Yet another study now confirms what many of us have known for years, that high frequency traders are gleaning profits at the expense of other legitimate participants and at the expense of the systemic integrity of markets as a whole. See: High Frequency Trading Prospers at the expense of everyone
“What that data does is help explain the frenzy in today’s markets: The most aggressive firms tend to earn the biggest profits, hence the incentive to trade as quickly and as often as possible. Furthermore, these traders make their money at the expense of everyone else, including less-aggressive high- frequency traders.
The study found that the most hyperactive trading firms earned an average daily profit of $395,875 in the e-mini S&P 500 contract over the two-year period. First and foremost among those on the losing end: small retail investors. The study found that, on average, they lost $3.49 on every contract to aggressive high-frequency traders.”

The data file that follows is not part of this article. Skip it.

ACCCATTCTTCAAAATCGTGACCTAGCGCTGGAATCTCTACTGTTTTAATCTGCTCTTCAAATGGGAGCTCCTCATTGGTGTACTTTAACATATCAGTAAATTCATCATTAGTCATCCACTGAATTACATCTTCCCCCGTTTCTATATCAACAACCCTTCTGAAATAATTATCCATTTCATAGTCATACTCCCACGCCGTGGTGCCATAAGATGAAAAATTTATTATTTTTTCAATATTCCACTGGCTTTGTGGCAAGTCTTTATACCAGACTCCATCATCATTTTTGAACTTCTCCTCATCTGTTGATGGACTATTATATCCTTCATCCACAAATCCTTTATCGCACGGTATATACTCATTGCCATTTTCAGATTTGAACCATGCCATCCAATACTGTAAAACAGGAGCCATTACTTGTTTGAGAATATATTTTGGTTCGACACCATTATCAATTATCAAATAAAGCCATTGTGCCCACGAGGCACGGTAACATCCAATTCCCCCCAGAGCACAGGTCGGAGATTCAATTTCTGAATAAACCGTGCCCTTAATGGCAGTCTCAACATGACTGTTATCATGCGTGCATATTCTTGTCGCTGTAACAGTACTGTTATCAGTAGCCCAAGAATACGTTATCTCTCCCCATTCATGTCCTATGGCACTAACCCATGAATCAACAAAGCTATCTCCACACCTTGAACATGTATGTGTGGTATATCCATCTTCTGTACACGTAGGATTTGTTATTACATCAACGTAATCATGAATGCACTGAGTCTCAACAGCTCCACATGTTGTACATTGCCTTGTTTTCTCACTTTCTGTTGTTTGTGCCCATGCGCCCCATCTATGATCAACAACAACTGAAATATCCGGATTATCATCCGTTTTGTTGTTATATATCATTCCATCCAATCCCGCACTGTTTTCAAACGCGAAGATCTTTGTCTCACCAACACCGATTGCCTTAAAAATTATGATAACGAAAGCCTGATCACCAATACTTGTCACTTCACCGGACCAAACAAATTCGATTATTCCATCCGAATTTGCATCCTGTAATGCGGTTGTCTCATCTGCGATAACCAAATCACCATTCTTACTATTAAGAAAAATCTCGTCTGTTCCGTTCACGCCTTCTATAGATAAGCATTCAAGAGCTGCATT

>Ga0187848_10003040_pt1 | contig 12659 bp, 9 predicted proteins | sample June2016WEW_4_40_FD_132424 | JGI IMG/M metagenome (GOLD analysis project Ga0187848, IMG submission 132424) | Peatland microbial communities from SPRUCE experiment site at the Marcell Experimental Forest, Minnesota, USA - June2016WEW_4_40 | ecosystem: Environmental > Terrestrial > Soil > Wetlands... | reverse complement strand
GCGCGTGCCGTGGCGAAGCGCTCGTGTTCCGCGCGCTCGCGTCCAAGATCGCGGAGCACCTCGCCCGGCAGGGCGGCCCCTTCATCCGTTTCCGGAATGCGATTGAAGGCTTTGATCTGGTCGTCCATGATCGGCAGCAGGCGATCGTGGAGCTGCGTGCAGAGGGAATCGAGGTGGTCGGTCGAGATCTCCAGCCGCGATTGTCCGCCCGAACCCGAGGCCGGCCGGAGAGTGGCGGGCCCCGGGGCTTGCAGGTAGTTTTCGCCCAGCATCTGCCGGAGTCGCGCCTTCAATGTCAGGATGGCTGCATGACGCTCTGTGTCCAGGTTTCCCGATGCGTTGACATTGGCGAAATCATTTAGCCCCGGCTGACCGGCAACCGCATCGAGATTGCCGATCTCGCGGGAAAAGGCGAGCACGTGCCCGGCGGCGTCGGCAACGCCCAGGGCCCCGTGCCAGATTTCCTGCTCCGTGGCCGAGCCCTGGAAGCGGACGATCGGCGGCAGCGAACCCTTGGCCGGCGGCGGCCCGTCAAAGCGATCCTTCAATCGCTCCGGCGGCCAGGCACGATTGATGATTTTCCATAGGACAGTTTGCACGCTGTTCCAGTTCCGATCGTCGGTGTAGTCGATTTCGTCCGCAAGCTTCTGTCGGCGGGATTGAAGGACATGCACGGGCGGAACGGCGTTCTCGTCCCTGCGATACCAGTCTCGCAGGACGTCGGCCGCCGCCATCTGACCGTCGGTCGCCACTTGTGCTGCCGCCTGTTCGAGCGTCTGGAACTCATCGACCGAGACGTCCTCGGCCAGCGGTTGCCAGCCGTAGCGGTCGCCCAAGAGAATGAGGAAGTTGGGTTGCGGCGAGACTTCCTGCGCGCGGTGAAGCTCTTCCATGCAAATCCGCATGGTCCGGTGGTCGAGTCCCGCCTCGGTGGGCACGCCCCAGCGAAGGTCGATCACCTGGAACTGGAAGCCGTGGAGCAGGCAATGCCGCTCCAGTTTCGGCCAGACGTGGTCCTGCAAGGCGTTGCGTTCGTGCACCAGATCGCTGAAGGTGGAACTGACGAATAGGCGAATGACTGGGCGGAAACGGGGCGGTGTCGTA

Meanwhile this chart is of interest to anyone concerned with the risk to their capital invested in the HFT-dominated equity markets today. It shows that after the latest wave of speculative ramping from algo traders over the past three months, the heavily speculated S&P 500 futures market is today the most extremely net long it has been since late 2006. Here is Zerohedge:
In Late 2006, the S&P 500 futures market traded around 1435 and the commitment of traders was at an extreme net long position. The market fell shortly after only to manage a miraculous rise in the face of hedge funds going bust and an exploding and over-leveraged credit market. In mid-2008, the S&P 500 futures also traded around these levels, from where the epic collapse really began. Six years later, the S&P 500 futures traders are the most bullishly positioned they have been since those heady over-confident days. Still believe the talking heads that there is money on the sidelines waiting to be put to work? Still convinced that there will be some epic rally if the ‘fiscal cliff’ fallacy is resolved?